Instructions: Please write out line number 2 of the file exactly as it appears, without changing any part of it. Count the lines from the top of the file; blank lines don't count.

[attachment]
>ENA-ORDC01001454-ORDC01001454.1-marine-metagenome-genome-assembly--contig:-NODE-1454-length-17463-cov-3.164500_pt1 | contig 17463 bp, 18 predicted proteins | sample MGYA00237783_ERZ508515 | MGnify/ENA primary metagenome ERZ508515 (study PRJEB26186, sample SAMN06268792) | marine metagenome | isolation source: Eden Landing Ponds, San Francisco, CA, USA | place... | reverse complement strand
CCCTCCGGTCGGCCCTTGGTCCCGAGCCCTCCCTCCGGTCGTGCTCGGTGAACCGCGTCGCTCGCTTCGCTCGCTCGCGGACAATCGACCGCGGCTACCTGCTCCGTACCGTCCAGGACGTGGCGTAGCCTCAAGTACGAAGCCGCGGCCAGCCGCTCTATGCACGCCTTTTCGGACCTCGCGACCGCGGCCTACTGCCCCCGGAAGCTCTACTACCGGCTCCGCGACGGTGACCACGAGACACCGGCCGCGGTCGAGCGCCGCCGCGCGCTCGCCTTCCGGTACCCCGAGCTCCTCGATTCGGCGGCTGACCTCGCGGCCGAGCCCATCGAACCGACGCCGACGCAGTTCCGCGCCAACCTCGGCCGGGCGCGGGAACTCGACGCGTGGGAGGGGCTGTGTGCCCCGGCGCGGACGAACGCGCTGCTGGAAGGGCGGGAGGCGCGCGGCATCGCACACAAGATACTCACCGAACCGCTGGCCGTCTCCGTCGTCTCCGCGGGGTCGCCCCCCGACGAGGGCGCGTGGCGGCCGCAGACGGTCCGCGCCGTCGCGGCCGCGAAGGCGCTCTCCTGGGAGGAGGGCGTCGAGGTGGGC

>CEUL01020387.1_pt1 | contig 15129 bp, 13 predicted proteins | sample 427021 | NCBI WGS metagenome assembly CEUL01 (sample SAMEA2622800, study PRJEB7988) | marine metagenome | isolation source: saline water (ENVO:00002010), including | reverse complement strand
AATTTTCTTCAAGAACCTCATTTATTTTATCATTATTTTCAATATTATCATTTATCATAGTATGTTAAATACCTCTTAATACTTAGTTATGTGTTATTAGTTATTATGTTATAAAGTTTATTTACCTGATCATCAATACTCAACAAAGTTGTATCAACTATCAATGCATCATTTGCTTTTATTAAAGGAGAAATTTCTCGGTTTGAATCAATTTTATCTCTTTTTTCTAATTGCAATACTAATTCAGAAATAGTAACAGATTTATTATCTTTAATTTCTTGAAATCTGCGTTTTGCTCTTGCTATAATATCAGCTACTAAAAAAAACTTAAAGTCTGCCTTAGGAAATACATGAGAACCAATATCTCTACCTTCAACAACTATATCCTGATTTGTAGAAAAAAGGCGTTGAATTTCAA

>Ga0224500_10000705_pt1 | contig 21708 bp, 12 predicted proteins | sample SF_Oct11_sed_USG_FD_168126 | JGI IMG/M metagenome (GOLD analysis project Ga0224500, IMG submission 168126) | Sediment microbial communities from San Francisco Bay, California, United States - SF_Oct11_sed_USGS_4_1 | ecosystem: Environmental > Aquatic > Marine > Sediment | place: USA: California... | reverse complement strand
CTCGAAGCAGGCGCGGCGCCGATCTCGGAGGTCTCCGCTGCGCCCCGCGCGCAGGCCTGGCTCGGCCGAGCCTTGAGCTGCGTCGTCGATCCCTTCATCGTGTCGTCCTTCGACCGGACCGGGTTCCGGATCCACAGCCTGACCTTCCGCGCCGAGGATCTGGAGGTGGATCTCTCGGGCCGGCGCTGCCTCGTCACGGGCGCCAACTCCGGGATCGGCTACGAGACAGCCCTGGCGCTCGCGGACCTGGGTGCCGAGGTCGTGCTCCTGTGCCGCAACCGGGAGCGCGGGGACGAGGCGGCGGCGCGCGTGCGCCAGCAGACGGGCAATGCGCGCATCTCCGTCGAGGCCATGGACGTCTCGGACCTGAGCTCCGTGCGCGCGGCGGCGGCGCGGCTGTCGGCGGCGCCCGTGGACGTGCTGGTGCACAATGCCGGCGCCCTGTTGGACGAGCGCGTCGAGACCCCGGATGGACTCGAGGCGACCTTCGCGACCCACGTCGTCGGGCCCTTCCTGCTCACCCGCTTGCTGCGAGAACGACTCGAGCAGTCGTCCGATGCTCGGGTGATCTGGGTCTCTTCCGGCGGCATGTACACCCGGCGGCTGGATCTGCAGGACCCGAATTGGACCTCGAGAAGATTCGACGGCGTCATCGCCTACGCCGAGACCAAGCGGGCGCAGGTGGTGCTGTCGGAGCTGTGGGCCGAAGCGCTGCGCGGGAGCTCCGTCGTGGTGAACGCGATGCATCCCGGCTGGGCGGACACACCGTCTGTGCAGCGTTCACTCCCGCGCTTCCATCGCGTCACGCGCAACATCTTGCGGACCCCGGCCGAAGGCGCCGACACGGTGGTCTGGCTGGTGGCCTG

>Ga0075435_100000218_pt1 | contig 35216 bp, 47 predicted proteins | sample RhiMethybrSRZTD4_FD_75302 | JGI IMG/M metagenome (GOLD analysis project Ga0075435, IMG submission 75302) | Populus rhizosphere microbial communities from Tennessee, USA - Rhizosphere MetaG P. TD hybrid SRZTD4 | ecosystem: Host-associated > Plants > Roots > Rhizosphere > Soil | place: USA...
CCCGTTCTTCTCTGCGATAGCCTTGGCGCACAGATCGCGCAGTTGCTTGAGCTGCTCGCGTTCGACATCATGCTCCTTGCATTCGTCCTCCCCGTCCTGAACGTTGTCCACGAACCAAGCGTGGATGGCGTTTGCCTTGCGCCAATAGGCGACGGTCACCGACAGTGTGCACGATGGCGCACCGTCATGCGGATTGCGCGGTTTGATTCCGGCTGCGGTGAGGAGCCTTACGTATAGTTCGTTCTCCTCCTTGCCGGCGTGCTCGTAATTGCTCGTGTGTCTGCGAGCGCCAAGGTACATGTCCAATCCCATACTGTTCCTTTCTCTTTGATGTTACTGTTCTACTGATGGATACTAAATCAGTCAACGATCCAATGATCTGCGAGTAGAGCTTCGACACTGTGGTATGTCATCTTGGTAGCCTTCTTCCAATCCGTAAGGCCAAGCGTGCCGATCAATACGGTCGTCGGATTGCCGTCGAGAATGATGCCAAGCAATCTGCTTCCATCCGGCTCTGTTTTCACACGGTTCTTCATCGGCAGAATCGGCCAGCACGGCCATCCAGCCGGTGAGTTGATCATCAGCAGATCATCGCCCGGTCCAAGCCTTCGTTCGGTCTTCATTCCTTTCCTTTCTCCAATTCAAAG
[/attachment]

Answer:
CCCTCCGGTCGGCCCTTGGTCCCGAGCCCTCCCTCCGGTCGTGCTCGGTGAACCGCGTCGCTCGCTTCGCTCGCTCGCGGACAATCGACCGCGGCTACCTGCTCCGTACCGTCCAGGACGTGGCGTAGCCTCAAGTACGAAGCCGCGGCCAGCCGCTCTATGCACGCCTTTTCGGACCTCGCGACCGCGGCCTACTGCCCCCGGAAGCTCTACTACCGGCTCCGCGACGGTGACCACGAGACACCGGCCGCGGTCGAGCGCCGCCGCGCGCTCGCCTTCCGGTACCCCGAGCTCCTCGATTCGGCGGCTGACCTCGCGGCCGAGCCCATCGAACCGACGCCGACGCAGTTCCGCGCCAACCTCGGCCGGGCGCGGGAACTCGACGCGTGGGAGGGGCTGTGTGCCCCGGCGCGGACGAACGCGCTGCTGGAAGGGCGGGAGGCGCGCGGCATCGCACACAAGATACTCACCGAACCGCTGGCCGTCTCCGTCGTCTCCGCGGGGTCGCCCCCCGACGAGGGCGCGTGGCGGCCGCAGACGGTCCGCGCCGTCGCGGCCGCGAAGGCGCTCTCCTGGGAGGAGGGCGTCGAGGTGGGC